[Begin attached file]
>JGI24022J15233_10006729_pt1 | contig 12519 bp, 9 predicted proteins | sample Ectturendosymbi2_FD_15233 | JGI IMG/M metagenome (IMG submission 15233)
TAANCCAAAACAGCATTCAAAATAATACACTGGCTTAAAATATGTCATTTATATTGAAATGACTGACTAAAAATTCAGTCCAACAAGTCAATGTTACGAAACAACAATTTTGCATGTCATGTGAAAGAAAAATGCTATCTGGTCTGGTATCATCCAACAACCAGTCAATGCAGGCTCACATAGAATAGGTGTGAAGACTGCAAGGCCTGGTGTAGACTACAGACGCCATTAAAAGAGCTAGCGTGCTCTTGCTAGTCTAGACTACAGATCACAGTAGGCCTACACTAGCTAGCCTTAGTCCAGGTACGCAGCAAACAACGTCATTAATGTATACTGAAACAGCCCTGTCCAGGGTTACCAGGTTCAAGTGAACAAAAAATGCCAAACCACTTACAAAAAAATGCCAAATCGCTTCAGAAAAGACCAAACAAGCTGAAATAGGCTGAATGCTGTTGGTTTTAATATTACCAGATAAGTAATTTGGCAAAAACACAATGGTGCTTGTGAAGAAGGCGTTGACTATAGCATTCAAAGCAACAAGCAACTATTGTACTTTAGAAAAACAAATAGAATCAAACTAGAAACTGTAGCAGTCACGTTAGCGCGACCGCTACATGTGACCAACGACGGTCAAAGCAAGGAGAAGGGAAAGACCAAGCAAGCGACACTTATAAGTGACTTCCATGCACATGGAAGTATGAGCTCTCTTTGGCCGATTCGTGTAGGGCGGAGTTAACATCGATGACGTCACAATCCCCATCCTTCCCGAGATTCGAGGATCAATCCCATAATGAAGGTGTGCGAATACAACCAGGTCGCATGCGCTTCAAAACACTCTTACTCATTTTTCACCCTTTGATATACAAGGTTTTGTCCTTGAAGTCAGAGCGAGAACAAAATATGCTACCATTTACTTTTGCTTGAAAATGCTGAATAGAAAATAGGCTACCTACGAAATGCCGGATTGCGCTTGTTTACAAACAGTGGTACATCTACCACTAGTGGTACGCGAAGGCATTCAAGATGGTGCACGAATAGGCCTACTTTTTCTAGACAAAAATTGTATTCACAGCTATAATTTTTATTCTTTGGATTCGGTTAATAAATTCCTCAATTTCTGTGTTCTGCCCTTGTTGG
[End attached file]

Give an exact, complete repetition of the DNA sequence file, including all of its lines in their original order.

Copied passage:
>JGI24022J15233_10006729_pt1 | contig 12519 bp, 9 predicted proteins | sample Ectturendosymbi2_FD_15233 | JGI IMG/M metagenome (IMG submission 15233)
TAANCCAAAACAGCATTCAAAATAATACACTGGCTTAAAATATGTCATTTATATTGAAATGACTGACTAAAAATTCAGTCCAACAAGTCAATGTTACGAAACAACAATTTTGCATGTCATGTGAAAGAAAAATGCTATCTGGTCTGGTATCATCCAACAACCAGTCAATGCAGGCTCACATAGAATAGGTGTGAAGACTGCAAGGCCTGGTGTAGACTACAGACGCCATTAAAAGAGCTAGCGTGCTCTTGCTAGTCTAGACTACAGATCACAGTAGGCCTACACTAGCTAGCCTTAGTCCAGGTACGCAGCAAACAACGTCATTAATGTATACTGAAACAGCCCTGTCCAGGGTTACCAGGTTCAAGTGAACAAAAAATGCCAAACCACTTACAAAAAAATGCCAAATCGCTTCAGAAAAGACCAAACAAGCTGAAATAGGCTGAATGCTGTTGGTTTTAATATTACCAGATAAGTAATTTGGCAAAAACACAATGGTGCTTGTGAAGAAGGCGTTGACTATAGCATTCAAAGCAACAAGCAACTATTGTACTTTAGAAAAACAAATAGAATCAAACTAGAAACTGTAGCAGTCACGTTAGCGCGACCGCTACATGTGACCAACGACGGTCAAAGCAAGGAGAAGGGAAAGACCAAGCAAGCGACACTTATAAGTGACTTCCATGCACATGGAAGTATGAGCTCTCTTTGGCCGATTCGTGTAGGGCGGAGTTAACATCGATGACGTCACAATCCCCATCCTTCCCGAGATTCGAGGATCAATCCCATAATGAAGGTGTGCGAATACAACCAGGTCGCATGCGCTTCAAAACACTCTTACTCATTTTTCACCCTTTGATATACAAGGTTTTGTCCTTGAAGTCAGAGCGAGAACAAAATATGCTACCATTTACTTTTGCTTGAAAATGCTGAATAGAAAATAGGCTACCTACGAAATGCCGGATTGCGCTTGTTTACAAACAGTGGTACATCTACCACTAGTGGTACGCGAAGGCATTCAAGATGGTGCACGAATAGGCCTACTTTTTCTAGACAAAAATTGTATTCACAGCTATAATTTTTATTCTTTGGATTCGGTTAATAAATTCCTCAATTTCTGTGTTCTGCCCTTGTTGG